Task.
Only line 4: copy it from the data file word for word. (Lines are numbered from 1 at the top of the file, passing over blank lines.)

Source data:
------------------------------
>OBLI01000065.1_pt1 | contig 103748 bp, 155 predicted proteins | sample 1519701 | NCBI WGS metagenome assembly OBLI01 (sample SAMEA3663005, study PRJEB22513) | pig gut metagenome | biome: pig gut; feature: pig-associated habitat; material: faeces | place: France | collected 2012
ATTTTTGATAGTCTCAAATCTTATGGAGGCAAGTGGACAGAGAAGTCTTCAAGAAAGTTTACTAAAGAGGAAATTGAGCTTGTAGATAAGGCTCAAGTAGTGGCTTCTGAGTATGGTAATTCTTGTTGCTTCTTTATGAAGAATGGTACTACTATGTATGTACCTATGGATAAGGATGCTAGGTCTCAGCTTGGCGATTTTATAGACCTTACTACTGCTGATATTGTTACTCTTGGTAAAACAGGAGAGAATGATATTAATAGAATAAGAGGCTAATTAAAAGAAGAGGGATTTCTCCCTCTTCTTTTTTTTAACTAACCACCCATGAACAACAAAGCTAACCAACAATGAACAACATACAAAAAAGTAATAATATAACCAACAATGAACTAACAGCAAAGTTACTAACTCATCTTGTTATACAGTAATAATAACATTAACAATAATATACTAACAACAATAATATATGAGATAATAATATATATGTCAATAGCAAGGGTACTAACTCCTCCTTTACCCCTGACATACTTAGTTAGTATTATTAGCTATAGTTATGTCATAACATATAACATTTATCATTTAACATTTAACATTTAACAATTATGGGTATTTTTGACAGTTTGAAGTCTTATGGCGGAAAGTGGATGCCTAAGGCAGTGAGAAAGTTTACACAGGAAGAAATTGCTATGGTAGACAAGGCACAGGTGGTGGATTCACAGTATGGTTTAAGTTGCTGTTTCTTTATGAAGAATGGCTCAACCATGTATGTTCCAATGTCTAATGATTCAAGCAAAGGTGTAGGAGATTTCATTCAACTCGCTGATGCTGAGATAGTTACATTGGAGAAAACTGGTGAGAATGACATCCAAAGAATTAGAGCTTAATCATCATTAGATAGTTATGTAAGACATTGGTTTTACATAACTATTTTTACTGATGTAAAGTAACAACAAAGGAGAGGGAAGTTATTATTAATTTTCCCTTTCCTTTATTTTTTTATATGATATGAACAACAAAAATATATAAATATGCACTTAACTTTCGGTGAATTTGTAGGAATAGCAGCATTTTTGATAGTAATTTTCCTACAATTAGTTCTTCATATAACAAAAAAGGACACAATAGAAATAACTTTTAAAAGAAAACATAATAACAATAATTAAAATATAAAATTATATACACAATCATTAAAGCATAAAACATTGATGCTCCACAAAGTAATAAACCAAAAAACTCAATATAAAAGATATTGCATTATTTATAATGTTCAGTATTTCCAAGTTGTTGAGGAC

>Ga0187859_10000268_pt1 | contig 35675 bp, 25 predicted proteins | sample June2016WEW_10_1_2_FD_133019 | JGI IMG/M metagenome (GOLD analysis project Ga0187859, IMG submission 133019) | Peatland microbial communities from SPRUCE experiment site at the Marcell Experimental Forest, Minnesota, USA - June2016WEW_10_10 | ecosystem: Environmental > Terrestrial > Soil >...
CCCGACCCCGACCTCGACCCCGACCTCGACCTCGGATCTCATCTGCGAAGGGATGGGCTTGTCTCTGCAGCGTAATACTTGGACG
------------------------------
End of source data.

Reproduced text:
CCCGACCCCGACCTCGACCCCGACCTCGACCTCGGATCTCATCTGCGAAGGGATGGGCTTGTCTCTGCAGCGTAATACTTGGACG